Posts Tagged 'Soup'

Golden Winter Soup

This is one of my all-time favorite soup recipes.  I have been making it ever since it was on the cover of Cooking Light Magazine, in January of 2008.  I look forward to making this soup every Fall & Winter when the weather gets colder and butternut squash is in season–in fact, I’ve already made this 3 times this Fall!  One of the great things about this recipe is that it has only a few ingredients and it’s super easy to make.  The addition of potato makes this soup extra smooth and creamy, and the leeks provide a lot of flavor.

Simply garnished with some freshly cracked black pepper and chives, this soup makes an excellent first course for dinner (I served it most recently for Thanksgiving).  Or, for a complete meal, you can serve it with a salad and crusty bread, dinner rolls, or homemade croutons.  It can also be made a day ahead – just store it overnight in the refrigerator and reheat it over low heat.

Golden Winter Soup

Ingredients

  • 2  tablespoons  butter
  • 5  cups  (½-inch) cubed peeled butternut squash (about 1 ½ pounds)
  • 2  cups  (½-inch) cubed peeled russet potato (about 12 ounces)
  • 1  teaspoon  kosher salt
  • ½ teaspoon  freshly ground black pepper
  • 2  cups  sliced leek (about 2 medium)
  • 4  cups  fat-free, less-sodium chicken broth
  • 1  cup  half-and-half (optional- half-and-half can be omitted — see note below**)
  • 3  tablespoons  chopped chives
  • Freshly ground black pepper (optional)

Directions

  1. Melt the butter in a large Dutch oven over medium-high heat.  Add the squash, potato, salt, and pepper to the pan; sauté 3 minutes.  Add the leeks; sauté 1 minute.  Stir in the chicken broth; bring to a boil.  Reduce heat, and simmer 20 minutes or until the potato is tender, stirring occasionally.
  2. Using an immersion blender, puree the soup until smooth.  Or you can use a blender: Place half of the potato mixture in a blender.  Remove center piece of blender lid (to allow steam to escape); secure blender lid on blender.  Place a clean towel over opening in blender lid (to avoid splatters).  Blend until smooth.  Pour into a large bowl.  Repeat procedure with remaining potato mixture.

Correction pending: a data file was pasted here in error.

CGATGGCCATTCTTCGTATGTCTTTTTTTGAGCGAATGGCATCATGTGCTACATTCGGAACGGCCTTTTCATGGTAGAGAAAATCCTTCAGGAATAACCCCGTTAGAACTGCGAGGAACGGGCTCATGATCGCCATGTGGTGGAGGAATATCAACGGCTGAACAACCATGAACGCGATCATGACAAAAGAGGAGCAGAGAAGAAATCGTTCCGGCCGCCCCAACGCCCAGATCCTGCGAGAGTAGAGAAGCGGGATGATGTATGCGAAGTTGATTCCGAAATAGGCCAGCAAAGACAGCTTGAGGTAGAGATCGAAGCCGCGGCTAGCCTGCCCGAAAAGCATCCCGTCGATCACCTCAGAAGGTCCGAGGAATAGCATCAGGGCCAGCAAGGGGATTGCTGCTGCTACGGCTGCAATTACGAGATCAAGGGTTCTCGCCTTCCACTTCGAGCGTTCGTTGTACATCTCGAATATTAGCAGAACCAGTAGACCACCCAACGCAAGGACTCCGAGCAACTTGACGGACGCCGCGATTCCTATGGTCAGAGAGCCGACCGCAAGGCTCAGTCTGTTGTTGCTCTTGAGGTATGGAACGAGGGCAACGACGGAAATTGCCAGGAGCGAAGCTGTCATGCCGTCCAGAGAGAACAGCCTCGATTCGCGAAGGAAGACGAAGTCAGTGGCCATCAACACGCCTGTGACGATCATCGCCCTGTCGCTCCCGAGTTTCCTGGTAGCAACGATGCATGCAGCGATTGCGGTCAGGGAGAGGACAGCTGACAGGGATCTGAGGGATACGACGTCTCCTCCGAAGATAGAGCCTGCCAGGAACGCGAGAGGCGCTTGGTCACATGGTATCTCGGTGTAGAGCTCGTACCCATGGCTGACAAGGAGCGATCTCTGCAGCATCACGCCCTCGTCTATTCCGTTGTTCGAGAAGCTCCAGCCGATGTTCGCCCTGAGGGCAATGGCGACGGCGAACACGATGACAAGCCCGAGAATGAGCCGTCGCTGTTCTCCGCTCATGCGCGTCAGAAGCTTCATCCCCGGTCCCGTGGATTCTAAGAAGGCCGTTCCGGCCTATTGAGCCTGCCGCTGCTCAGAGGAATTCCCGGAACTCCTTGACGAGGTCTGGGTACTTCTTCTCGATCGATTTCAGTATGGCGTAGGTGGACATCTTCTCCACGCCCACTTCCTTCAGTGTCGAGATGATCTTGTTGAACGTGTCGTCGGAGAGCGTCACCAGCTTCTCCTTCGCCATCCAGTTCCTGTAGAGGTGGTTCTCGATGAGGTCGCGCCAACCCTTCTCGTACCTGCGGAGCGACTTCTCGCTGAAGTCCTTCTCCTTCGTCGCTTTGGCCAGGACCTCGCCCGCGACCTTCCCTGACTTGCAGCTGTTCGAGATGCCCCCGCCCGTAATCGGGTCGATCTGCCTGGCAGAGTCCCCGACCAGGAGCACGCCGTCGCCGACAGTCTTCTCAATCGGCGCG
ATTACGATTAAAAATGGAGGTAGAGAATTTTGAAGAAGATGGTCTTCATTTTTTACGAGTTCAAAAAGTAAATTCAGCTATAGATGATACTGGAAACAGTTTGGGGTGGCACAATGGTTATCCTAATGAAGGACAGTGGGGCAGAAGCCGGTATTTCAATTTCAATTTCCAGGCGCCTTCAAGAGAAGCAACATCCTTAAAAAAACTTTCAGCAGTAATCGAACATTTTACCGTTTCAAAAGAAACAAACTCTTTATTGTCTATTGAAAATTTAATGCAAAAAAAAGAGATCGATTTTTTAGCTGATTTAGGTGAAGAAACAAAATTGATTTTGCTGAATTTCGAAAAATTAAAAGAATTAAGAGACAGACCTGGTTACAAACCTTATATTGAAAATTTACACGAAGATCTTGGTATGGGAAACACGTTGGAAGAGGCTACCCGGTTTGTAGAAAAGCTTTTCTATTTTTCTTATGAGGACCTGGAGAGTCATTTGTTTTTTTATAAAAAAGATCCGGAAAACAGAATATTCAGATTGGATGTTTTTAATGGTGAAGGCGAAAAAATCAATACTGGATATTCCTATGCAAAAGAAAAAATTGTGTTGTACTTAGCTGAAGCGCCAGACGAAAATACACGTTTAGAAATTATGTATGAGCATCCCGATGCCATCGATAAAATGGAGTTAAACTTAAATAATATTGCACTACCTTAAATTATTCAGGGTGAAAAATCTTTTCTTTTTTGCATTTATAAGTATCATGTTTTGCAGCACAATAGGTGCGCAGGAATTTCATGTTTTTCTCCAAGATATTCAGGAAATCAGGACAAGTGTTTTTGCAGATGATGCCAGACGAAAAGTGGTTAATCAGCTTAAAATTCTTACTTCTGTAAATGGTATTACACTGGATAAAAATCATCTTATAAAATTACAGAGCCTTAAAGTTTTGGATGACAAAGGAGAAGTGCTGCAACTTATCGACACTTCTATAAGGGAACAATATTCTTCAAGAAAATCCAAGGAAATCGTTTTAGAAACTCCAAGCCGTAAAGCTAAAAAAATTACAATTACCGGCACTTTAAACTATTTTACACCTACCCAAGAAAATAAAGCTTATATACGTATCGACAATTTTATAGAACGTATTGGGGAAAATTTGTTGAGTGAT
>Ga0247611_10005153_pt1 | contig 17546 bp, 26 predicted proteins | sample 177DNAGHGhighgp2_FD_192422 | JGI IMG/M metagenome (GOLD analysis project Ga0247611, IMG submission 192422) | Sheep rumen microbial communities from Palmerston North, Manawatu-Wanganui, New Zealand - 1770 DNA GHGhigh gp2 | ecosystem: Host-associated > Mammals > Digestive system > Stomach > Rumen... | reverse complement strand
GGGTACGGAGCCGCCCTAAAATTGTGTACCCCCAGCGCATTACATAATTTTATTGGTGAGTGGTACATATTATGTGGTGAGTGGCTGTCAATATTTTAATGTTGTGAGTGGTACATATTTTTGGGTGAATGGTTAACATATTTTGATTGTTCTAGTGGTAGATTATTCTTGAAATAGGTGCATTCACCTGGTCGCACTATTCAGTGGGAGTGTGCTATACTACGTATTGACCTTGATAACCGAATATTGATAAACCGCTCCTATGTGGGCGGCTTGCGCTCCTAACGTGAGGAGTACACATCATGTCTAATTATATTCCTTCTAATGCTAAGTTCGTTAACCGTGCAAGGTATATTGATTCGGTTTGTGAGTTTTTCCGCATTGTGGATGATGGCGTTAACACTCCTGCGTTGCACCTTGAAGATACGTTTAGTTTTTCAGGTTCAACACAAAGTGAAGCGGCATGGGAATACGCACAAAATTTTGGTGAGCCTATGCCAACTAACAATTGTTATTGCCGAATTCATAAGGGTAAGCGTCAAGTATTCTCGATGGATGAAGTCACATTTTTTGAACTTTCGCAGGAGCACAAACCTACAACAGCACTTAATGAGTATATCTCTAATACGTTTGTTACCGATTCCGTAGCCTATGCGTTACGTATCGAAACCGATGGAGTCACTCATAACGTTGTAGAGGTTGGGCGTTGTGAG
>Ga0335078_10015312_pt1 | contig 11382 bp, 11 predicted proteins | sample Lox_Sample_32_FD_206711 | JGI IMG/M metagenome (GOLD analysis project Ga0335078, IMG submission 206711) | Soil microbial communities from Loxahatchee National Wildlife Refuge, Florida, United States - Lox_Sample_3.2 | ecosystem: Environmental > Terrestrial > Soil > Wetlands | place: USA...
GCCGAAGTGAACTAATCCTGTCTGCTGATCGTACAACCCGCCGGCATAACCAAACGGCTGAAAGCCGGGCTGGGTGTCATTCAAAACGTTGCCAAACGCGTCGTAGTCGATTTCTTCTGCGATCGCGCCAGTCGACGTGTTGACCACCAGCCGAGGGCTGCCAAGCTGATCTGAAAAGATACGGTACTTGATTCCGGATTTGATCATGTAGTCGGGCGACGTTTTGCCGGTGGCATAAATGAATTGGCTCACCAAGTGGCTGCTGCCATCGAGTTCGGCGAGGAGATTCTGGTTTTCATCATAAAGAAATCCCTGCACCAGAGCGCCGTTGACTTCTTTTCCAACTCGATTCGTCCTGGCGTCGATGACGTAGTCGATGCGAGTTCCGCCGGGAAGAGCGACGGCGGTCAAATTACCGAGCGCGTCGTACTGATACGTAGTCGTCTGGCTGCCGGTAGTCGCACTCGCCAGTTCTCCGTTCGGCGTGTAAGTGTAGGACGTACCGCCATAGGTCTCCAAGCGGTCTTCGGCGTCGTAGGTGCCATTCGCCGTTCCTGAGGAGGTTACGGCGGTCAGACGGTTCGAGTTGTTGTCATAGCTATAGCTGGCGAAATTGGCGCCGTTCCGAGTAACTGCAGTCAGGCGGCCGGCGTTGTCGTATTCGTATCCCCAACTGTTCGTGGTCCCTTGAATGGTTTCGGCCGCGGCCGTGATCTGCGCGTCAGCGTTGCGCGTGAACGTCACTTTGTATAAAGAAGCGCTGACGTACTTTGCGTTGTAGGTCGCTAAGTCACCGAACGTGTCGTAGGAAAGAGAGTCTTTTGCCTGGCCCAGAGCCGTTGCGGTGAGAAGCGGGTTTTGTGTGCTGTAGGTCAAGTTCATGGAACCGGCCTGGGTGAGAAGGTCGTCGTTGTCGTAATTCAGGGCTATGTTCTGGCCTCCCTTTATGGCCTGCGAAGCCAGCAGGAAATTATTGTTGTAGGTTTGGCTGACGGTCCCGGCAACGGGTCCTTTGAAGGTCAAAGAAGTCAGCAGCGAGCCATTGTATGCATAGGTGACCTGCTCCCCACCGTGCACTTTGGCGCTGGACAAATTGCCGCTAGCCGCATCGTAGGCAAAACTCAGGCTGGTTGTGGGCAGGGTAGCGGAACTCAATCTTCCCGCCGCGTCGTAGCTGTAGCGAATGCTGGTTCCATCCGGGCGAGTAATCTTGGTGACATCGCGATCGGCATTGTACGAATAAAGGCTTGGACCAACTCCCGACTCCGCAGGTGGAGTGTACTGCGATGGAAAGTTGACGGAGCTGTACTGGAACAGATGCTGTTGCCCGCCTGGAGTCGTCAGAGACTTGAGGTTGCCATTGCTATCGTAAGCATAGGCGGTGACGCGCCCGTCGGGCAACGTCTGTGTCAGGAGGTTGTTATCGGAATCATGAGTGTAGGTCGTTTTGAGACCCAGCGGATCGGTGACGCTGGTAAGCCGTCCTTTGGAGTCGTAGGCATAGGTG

3. Stir in half-and-half, if desired. Cover and keep warm.  Ladle 1 cup of soup into each of 8 bowls; top each serving with about 1 teaspoon chives.  Garnish with freshly ground black pepper, if desired.

Serves: 8 (serving size is 1 cup)

**Note: When I make this I omit the cream, as I prefer soups without cream.  I have tried it with the half & half though and it is delicious both ways!

Source: slightly adapted from Cooking Light

Winter Squash Soup

Butternut squash is one of my favorite Fall ingredients.  There are so many ways to cook with it!  My favorite way to prepare it is to make soup.  Over the years, I’ve tried several different butternut squash soup recipes.  They have all turned out good, but some have definitely been better than others.  This was definitely one of the better ones, both because of the taste and ease of preparation.  The flavor is spot on, and this soup can be made in less than 45 minutes.  It’s great served as a first course, but alongside some crusty bread, croutons, or a salad, it can be a complete meal.  It also keeps very well in the fridge and makes excellent leftovers.  (I’m not normally a huge fan of leftovers, but I ate this soup 3 days in a row!)  The addition of canned pumpkin puree makes the soup very smooth and creamy.  The recipe calls for half-and-half, but I omitted it because it tasted great without it.  Enjoy!